Tuesday, June 3, 2008

Sundirtwater, Sun Kil Moon and One of C&W’s Favorite Sons.

Hey Folks,
My last few weeks have been filled with soccer and baseball. Very busy! The soccer was exciting. The girls played well and finished better than expected. Sadly I watched the Sox drop two in a row to the worst team in MLB (and, as luck would have it, my local team.)
Some selections are beginning to roll in and I'm looking forward to a big batch of new releases. Hopefully they will be blogworthy. As some of you may have guessed I prefer not to publish reviews for CDs that I don't like. There's enough negativity in the ether without me adding to it.
Now that the concert season is upon us I have lots of shows to attend. Emmylou, a Long Winters reunion, the Foo Fighters and Yes to name a few. And I nearly forgot, the demolition derbies, complete with rollover shows, started a few weeks ago. They're celebrating the Solstice with mini-car football. It's tough being a Renaissance man.

Merle Haggard - The Bluegrass Sessions (McCoury Music, 2 Oct 07)
Merle Haggard has been one of my favorites since I first heard “Mama Tried” on WPOR while riding to the dump with my dad. We loved riding to the dump because he’d stop at Dick McDougal’s store and buy us kids a birch beer and himself a Black Label or PBR. Then he’d drink his wrapped in a small paper bag, like no one would suspect anything. I never got that part. Any way I digress…
On this latest effort Merle and his all-star backing band, led by Marty Stuart, recorded a dozen tracks of old and new in living room style (live set approach) at Ricky Skaggs’ studio. Sure it’s called The Bluegrass Sessions and there’s a mandolin lead break on almost every track, but in truth it’s classic country, unplugged, Grand Ole Opry style. If you’re tired of all the Skynyrd and Eagles wanna-bes that clog country radio today, pop open a 16 oz. PBR and check out Jimmy Rogers Blues Medley, Blues Stay Away From Me and Merle’s different arrangement of his old hit, Big City. You’ll be glad you did.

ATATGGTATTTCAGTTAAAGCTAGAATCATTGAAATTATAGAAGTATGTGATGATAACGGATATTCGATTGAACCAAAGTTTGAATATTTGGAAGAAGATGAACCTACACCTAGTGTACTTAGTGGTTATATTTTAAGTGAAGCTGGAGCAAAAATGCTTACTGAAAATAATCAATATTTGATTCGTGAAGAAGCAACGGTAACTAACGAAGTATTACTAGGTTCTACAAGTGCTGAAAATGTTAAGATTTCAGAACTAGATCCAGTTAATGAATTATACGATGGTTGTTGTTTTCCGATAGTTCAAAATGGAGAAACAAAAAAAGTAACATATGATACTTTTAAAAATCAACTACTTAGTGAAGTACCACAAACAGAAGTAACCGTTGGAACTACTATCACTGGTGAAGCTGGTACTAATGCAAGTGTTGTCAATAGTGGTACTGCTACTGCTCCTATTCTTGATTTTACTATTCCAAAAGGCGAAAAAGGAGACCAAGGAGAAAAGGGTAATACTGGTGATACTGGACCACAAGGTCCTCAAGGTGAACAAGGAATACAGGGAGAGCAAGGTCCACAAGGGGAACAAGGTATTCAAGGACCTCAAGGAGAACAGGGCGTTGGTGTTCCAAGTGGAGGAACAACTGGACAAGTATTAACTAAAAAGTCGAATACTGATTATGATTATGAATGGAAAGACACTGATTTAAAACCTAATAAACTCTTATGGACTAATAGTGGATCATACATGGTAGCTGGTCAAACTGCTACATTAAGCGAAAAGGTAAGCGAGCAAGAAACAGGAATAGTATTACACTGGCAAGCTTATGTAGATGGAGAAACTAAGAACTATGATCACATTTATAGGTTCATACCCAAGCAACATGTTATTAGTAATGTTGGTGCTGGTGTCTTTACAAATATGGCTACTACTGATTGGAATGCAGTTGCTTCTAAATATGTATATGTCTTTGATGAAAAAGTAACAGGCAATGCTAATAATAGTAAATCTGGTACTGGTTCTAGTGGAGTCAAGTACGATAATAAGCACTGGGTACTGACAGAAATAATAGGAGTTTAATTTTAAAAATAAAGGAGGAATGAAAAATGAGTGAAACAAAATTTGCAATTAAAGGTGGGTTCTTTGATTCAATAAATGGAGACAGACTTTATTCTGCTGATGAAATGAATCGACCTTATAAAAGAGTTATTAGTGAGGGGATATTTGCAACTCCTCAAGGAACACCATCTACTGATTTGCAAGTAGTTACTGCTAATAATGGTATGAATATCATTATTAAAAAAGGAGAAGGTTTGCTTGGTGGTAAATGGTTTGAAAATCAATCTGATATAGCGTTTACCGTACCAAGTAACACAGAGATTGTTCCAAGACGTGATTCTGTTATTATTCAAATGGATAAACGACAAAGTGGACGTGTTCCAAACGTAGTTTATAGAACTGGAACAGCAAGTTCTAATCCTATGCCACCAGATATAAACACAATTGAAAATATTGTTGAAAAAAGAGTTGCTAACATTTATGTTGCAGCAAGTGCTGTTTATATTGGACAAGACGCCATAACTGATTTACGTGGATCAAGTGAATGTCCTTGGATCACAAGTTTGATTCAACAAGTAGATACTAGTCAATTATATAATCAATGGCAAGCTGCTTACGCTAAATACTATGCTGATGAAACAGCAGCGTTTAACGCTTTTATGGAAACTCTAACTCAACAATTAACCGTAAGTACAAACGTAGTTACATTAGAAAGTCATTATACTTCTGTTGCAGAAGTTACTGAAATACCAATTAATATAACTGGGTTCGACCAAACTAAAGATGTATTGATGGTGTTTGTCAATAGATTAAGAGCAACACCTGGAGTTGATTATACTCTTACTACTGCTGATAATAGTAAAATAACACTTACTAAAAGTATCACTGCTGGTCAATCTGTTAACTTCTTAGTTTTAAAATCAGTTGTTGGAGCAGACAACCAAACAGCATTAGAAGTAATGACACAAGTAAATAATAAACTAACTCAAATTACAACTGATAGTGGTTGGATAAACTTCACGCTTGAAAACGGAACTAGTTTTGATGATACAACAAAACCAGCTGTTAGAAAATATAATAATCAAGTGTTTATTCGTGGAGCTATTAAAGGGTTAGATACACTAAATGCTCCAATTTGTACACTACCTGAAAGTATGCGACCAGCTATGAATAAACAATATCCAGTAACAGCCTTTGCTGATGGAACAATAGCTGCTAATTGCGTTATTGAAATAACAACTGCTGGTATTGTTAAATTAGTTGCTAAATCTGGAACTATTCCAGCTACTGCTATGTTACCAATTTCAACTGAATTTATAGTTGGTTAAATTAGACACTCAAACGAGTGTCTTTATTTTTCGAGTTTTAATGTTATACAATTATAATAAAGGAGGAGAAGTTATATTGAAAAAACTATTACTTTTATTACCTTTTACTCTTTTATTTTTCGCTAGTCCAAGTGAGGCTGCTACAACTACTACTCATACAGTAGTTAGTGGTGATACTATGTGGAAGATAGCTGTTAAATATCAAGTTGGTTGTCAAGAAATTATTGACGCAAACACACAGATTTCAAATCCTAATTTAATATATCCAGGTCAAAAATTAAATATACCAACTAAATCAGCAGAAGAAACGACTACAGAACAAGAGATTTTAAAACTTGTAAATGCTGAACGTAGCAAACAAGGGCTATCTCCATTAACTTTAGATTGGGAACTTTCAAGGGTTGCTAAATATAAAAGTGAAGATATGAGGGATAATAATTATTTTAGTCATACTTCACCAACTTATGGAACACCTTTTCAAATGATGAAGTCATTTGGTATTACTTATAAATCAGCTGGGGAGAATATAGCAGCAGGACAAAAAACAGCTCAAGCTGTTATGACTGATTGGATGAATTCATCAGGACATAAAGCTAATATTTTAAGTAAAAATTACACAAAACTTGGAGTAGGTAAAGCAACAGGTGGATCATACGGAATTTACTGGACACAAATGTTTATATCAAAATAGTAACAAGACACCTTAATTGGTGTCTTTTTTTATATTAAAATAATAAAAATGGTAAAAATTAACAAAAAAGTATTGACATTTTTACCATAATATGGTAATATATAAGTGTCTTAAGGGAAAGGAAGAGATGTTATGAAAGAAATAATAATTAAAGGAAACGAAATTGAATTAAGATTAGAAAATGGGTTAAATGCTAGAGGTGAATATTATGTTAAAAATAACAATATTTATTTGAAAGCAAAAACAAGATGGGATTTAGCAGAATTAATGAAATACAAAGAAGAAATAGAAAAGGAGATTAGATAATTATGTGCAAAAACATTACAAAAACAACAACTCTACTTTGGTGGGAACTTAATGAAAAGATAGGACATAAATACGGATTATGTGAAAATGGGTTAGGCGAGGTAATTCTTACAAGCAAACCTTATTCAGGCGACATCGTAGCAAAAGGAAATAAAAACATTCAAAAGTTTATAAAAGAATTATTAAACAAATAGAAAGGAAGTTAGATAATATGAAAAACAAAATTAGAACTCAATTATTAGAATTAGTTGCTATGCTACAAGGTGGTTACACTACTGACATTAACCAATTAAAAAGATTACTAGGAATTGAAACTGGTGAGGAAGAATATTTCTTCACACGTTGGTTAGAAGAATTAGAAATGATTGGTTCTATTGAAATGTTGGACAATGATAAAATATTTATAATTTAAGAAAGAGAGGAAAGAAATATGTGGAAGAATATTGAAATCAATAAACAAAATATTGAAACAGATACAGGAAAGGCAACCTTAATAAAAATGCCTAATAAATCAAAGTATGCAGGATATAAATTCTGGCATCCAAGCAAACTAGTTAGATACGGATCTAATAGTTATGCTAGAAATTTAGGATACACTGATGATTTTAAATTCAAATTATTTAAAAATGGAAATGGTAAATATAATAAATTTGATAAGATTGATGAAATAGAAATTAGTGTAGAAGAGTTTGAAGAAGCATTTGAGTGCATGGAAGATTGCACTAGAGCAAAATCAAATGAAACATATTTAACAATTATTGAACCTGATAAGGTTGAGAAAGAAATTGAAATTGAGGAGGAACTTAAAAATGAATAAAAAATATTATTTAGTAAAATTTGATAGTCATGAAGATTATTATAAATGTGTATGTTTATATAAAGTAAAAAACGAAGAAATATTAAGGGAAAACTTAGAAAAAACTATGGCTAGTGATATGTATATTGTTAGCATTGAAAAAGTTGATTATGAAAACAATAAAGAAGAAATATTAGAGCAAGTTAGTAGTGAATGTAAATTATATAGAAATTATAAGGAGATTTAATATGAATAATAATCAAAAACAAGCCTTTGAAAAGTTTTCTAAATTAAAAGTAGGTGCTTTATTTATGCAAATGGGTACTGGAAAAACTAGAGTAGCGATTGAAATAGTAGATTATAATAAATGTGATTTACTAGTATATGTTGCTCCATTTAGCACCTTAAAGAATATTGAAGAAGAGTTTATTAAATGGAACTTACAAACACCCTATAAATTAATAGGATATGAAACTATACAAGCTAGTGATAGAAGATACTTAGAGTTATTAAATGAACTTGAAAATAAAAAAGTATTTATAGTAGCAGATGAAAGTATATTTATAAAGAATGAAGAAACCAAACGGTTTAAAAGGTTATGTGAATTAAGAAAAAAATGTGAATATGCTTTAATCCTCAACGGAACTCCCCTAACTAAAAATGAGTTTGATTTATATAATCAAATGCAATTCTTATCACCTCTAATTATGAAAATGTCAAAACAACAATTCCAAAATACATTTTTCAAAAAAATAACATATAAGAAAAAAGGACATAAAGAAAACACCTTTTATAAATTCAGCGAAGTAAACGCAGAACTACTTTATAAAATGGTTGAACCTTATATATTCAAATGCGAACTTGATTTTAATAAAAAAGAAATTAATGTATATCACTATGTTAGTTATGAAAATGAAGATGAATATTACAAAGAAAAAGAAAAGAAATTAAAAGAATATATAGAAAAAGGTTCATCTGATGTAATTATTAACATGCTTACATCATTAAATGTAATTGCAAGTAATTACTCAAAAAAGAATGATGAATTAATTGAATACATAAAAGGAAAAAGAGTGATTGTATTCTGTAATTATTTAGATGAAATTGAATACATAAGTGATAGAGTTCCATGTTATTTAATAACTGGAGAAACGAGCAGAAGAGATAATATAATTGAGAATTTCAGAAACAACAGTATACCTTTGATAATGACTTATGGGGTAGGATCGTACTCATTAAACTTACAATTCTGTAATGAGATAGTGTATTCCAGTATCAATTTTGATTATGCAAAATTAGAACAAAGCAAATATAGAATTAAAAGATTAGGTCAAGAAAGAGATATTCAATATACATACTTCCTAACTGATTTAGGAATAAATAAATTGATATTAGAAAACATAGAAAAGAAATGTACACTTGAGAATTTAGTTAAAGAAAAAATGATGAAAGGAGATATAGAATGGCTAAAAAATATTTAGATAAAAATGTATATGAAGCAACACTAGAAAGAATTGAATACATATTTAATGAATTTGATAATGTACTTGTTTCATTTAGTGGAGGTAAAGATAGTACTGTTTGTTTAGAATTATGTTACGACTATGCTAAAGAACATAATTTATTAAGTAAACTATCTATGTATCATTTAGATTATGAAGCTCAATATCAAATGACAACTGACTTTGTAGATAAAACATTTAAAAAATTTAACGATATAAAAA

The Waifs – Sundirtwater (Compass Records, 4 Mar 08)
In my humble opinion the best harmonies come from siblings; Anne & Nancy Wilson (Heart), the Robinson brothers (Black Crowes) and the Beach Boys, to name a few. Vikki Thorn and Dona Simpson are no exception. The girls from down under, supported by the phenomenal guitar work of Josh Cunningham, have put together an excellent assortment of songs. It’s a little more “built-up” than their previous releases. The trio is fast becoming a band and thickening up their sound by layering electric over acoustic. The arrangements are solid and I like the addition of instruments.
The bluesy lick of the opening track Pony will start you tapping your feet and you’ll continue right into the Fever-like title track (think Peggy Lee.) The mid-tempo country rockers How Many Miles and Goodbye are reminiscent of the Eagles (in their prime.)
Sundirtwater is my favorite release of 2008. It’s so good it inspired me to have another listen to their back catalog. The Waifs songwriting and performance remind me a lot of the Indigo Girls. Buy this disc now!

Sun Kil Moon – April (Caldo Verde, 1 Apr 08)
Mark Kozelek writes and performs some great music, but the guy is definitely not a cheery man. Having said that, I really like this album. It’s melodic, although a bit reserved, somber and to some extent, repetitive. He reminds me of Neil Young before his Keep on Rockin’ In the Free World period. For April Kozelek returns to his roots. He’s back to his Red House Painters sound; a stripped down, solid, slower-tempo approach to rock and best of all the songs are original compositions. There’s no re-working of other people’s songs on this disc. Included in the package is a four song disc of different arrangements.
Don't look for any rockers or dance tracks. This CD is better suited for relaxing on the porch with friends. And I apologize for not singling out a track or two as my favorite, but this whole album is good.

More to follow...